My office at TheDoGooder.com overlooks New York City's Zuccotti Park, the epicenter of the Occupy Wall Street movement. Usually leaving late at night, I weaved through the crowd on the way to the subway hearing the protestors' chants, beating drums and circles of participants debating issues. I initially thought these protests were only going to last a couple of days. However, once they became a staple in the neighborhood and legitimized in the media, I decided to visit the makeshift village myself.
Understanding that the anger over the growing income divide was real, I entered the nearly inhabitable park with an open mind, hoping to see a showcase of democracy at work. From what I had read in the press, I expected to show this demonstration to our school network as an example of how American voices can make real change in society like we had done for woman's suffrage in the early 1900s, The Civil Rights Movement of the 1950s and in the protests surrounding the Vietnam War. I was wrong.
"Who is in charge?" I asked. I assumed there had to be some sort of leadership planning and negotiating with the city for the group's demands. I was pointed to a guy no more than 22-years-old across the park who had camped out at Zuccotti since the first day of the movement.
"Nobody is in charge! We don't believe society's hierarchal paradigm that says one's injustice is greater than others' so we invite all to join," he said. What appeared to me that day was not a consistent movement tackling income disparity, which I read about in the media. I found a hodgepodge of groups arguing, sometimes with each other, about a variety hot button issues beyond income inequality. In 15 minutes, I heard arguments for and against abortion rights, labor outsourcing, environmental issues and drug legalization.
I left confused and believing that the media was trying to make a story out of something that wasn't there. How could the government and city leaders negotiate with the Occupy Wall Street protestors when they weren't asking for anything? Understanding that this could have just been my individual experience, the interaction helped me identify the Occupy movement as a missed opportunity to channel real anger into significant and valuable change. I have always liked problem solvers and not problem lamenters. I most admire people who face an issue and don't get down or angry, but get organized and fight back with intention.
Through our DoGooder Spotlights, we sometimes feature individuals who have faced unimaginable hardships (usually involving life and death consequences) and have built incredible movements with laser focus to find a cure to a disease or even just bring meaning to a loss. A DoGooder Spotlight example that many of us, including the Wall Street Occupiers, can learn from is Candi Fisher and the Kidz1stFund.
The wife of Florida State University Head Coach Jimbo Fisher, Candi suspected something might be wrong with their son, Ethan, on a family trip to Alabama. He wasn't feeling well, and she took him to an urgent care center to run some test. Ethan's blood plate count was abnormally low and after further investigation, the Fishers' worst fears were realized. It was revealed that Ethan had a rare blood disease called Fanconi anemia (FA).
FA is a rare genetic disease that affects one in 350,000 births and causes a defect in a cluster of proteins that are responsible for DNA repair. As a result, the majority of FA patients develop cancer, most often acute myelogenous leukemia, and 90 percent develop bone marrow failure (the inability to produce blood cells) by age 40.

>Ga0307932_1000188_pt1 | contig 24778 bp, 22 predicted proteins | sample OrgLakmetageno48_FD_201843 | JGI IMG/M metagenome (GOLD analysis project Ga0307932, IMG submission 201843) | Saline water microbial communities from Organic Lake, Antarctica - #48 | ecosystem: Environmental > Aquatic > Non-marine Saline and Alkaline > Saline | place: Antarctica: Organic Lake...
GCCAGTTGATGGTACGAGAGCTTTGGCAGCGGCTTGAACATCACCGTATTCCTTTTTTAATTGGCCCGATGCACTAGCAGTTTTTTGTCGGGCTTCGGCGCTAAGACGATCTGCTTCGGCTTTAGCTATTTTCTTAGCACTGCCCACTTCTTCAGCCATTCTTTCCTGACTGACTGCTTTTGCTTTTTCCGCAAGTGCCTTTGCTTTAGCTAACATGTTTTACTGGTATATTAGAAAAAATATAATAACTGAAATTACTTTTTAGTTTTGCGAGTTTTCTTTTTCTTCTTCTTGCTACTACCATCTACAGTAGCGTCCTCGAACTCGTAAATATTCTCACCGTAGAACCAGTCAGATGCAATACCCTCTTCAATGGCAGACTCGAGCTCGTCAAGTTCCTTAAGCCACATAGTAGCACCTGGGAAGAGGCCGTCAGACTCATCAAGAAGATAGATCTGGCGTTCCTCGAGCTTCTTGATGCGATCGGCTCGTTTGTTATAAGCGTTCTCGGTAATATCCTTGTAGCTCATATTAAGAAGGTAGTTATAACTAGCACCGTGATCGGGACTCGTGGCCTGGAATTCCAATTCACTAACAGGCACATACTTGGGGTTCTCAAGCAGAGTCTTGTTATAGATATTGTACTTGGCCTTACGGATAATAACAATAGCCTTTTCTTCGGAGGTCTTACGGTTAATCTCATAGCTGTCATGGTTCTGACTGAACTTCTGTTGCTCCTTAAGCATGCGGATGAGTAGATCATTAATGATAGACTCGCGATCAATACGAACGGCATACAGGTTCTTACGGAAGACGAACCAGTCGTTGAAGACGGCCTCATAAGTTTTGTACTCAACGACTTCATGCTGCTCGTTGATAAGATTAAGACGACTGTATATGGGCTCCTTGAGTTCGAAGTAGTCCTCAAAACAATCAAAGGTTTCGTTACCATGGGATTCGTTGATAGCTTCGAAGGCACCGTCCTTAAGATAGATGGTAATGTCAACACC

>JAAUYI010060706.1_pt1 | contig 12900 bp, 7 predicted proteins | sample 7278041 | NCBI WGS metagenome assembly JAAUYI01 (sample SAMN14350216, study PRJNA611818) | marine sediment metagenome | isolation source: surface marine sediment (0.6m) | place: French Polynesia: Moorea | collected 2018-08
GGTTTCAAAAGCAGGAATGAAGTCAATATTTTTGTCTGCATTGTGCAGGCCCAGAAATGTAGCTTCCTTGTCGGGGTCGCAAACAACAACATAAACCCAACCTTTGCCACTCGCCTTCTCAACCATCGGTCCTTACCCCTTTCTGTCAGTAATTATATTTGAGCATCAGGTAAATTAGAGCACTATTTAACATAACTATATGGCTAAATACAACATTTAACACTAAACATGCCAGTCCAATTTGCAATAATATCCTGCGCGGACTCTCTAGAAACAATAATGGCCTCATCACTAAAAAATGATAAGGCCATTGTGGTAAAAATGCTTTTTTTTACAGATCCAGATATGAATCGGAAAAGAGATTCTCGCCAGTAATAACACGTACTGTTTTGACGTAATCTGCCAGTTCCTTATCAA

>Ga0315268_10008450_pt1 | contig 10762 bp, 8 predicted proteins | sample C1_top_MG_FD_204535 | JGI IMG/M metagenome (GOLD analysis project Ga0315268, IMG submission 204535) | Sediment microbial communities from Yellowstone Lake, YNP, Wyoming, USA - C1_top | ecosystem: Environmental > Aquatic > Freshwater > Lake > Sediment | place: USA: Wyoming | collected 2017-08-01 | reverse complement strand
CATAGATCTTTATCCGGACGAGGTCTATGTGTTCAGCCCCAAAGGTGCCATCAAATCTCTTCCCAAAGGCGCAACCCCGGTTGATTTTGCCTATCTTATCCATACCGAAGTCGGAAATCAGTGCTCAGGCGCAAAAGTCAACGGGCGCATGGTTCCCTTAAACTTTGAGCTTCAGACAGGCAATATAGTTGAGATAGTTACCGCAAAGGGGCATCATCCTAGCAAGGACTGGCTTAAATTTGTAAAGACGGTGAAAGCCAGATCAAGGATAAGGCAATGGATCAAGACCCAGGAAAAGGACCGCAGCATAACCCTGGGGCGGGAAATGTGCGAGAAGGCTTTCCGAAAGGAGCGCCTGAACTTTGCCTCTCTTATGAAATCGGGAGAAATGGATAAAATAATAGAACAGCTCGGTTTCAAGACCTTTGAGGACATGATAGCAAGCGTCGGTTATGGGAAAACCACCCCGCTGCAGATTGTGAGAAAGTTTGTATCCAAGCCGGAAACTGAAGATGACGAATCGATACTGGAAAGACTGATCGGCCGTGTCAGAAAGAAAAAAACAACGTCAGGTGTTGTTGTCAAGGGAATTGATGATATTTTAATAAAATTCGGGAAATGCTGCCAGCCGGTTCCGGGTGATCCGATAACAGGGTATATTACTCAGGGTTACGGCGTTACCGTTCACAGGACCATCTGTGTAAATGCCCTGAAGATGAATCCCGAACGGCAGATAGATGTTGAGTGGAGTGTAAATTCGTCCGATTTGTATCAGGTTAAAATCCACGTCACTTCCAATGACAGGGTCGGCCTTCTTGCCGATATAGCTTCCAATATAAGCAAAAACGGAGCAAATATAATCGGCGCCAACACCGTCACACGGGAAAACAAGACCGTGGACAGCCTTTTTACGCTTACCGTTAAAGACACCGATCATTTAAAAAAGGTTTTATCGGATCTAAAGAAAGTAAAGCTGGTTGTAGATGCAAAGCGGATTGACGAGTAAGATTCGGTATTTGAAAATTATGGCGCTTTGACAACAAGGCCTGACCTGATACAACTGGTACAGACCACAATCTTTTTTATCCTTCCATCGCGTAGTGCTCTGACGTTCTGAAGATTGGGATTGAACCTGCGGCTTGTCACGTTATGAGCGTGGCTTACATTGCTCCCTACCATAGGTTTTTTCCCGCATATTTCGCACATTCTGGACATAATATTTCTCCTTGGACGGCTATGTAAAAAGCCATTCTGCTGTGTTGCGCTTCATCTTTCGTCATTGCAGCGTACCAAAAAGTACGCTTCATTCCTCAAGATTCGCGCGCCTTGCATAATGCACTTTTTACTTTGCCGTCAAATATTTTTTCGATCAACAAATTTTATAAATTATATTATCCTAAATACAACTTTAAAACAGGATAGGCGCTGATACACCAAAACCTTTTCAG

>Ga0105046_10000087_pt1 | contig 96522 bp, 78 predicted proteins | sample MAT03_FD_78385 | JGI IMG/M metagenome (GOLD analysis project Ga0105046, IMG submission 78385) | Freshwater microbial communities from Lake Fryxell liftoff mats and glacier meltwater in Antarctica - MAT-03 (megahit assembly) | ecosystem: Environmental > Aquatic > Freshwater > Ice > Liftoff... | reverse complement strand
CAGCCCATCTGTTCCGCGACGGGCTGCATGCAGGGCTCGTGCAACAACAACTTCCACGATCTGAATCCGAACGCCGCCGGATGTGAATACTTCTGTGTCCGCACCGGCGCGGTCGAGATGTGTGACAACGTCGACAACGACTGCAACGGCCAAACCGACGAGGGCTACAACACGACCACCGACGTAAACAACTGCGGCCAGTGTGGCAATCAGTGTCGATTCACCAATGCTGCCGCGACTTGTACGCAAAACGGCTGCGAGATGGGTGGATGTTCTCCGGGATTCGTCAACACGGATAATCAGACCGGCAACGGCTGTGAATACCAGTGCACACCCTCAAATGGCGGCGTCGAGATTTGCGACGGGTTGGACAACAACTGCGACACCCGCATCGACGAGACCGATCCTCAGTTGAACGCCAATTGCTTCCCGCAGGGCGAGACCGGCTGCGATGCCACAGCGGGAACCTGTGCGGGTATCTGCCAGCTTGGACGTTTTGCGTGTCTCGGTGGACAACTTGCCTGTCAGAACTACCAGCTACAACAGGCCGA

The Fishers immediately tested Ethan's brother, Trey, to see if he first had the disorder, and if not, determine if he was a blood marrow donor candidate. Luckily, he didn't share his brother's blood disease, but was not a match. Overnight, the Fishers' lives changed forever.
Devastated, they found hope in a team of doctors from Minnesota who were making advances in understanding the disease. However, their research was underfunded, which jeopardized any progress in finding a cure for FA and ultimately Ethan. It was at that moment that Candi decided that she was going to focus all of her efforts to help her son and the many others affected by Fanconi anemia.
Leveraging Jimbo's spotlight as Head Coach at FSU's Football program, the couple became intrepid advocates in raising awareness about Fanconi anemia. They started Kidz1stFund to provide education and financial support for Fanconi Anemia research with the goal of finding a cure. Additionally, Kidz1stFund promotes individuals to register for the bone marrow registry, since bone marrow transplants are essential in treating FA and 70 other diseases.
"We started Kidz1stFund to fund research for Ethan and other people like him suffering with this little-known illness," says Candi. "Even though discovering Ethan's illness has put our family through a lot, the great joy that came out of this is being able to speak for those other kids with FA who can't speak to the media and get the word out themselves. It's about raising awareness and hopefully someday finding a finite cure."
Many of us will never face the devastating hardship of a sick child as the Fishers have, but their example teaches us the real life lesson: Instead of getting down about a problem, get organized about finding a solution. While many would have fallen apart with the possible death of their son, Candi and Jimbo walked through their grief and found purpose in raising money for Fanconi anemia, which reconnected them to life. Through the Kidz1stFund, they are empowered through a mission to find a cure for their son instead of waiting helplessly the inevitable to occur. Although my problems pale in comparison, their story teaches me not to just focus on the problem, but get organized and dedicate my attention to finding the solution.